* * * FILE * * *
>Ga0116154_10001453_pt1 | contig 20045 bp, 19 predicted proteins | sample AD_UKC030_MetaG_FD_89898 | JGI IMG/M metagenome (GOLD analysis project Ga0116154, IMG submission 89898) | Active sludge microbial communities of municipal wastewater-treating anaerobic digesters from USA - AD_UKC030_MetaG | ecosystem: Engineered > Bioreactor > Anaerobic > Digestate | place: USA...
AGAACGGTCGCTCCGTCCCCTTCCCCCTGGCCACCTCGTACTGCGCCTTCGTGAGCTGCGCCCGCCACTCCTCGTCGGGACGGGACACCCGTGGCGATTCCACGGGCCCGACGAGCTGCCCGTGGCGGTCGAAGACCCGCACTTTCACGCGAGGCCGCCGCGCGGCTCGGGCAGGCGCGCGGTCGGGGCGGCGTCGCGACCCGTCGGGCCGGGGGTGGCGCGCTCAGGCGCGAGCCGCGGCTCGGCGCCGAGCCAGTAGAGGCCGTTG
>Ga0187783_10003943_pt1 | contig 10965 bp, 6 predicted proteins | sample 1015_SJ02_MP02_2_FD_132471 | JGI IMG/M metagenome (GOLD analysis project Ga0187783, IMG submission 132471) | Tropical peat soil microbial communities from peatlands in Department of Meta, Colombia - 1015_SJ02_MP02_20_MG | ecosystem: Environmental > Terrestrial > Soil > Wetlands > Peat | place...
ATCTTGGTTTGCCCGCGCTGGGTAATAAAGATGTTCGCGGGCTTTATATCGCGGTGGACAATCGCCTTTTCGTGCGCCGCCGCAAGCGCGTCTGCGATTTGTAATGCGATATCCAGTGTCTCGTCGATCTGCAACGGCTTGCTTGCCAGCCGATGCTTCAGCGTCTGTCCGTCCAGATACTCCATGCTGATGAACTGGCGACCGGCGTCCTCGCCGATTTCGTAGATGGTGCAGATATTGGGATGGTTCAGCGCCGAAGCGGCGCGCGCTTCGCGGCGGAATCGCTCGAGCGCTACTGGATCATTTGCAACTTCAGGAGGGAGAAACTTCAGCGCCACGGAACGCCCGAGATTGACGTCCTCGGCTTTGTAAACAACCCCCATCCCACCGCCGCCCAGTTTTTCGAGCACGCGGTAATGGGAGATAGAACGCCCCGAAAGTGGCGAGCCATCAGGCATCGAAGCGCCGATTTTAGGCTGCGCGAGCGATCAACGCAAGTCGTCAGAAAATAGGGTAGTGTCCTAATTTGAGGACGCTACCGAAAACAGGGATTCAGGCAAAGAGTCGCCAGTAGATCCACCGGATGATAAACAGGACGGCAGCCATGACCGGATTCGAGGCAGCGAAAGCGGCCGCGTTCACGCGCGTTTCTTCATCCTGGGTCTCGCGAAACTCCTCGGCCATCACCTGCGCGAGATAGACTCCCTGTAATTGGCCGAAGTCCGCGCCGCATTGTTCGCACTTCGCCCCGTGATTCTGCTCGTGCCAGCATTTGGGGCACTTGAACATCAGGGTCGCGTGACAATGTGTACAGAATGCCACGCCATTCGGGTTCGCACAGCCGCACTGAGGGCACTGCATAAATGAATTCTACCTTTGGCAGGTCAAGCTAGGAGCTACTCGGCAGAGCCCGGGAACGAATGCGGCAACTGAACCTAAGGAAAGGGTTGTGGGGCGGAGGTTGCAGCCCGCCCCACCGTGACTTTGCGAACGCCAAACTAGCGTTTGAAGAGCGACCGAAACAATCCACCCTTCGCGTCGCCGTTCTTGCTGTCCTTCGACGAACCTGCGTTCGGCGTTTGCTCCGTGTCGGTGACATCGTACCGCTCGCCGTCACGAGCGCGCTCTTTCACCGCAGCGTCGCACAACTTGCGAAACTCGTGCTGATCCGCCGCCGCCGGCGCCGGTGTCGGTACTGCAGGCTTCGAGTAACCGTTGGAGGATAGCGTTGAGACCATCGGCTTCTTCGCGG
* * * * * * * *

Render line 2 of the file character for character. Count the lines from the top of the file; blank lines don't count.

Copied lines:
AGAACGGTCGCTCCGTCCCCTTCCCCCTGGCCACCTCGTACTGCGCCTTCGTGAGCTGCGCCCGCCACTCCTCGTCGGGACGGGACACCCGTGGCGATTCCACGGGCCCGACGAGCTGCCCGTGGCGGTCGAAGACCCGCACTTTCACGCGAGGCCGCCGCGCGGCTCGGGCAGGCGCGCGGTCGGGGCGGCGTCGCGACCCGTCGGGCCGGGGGTGGCGCGCTCAGGCGCGAGCCGCGGCTCGGCGCCGAGCCAGTAGAGGCCGTTG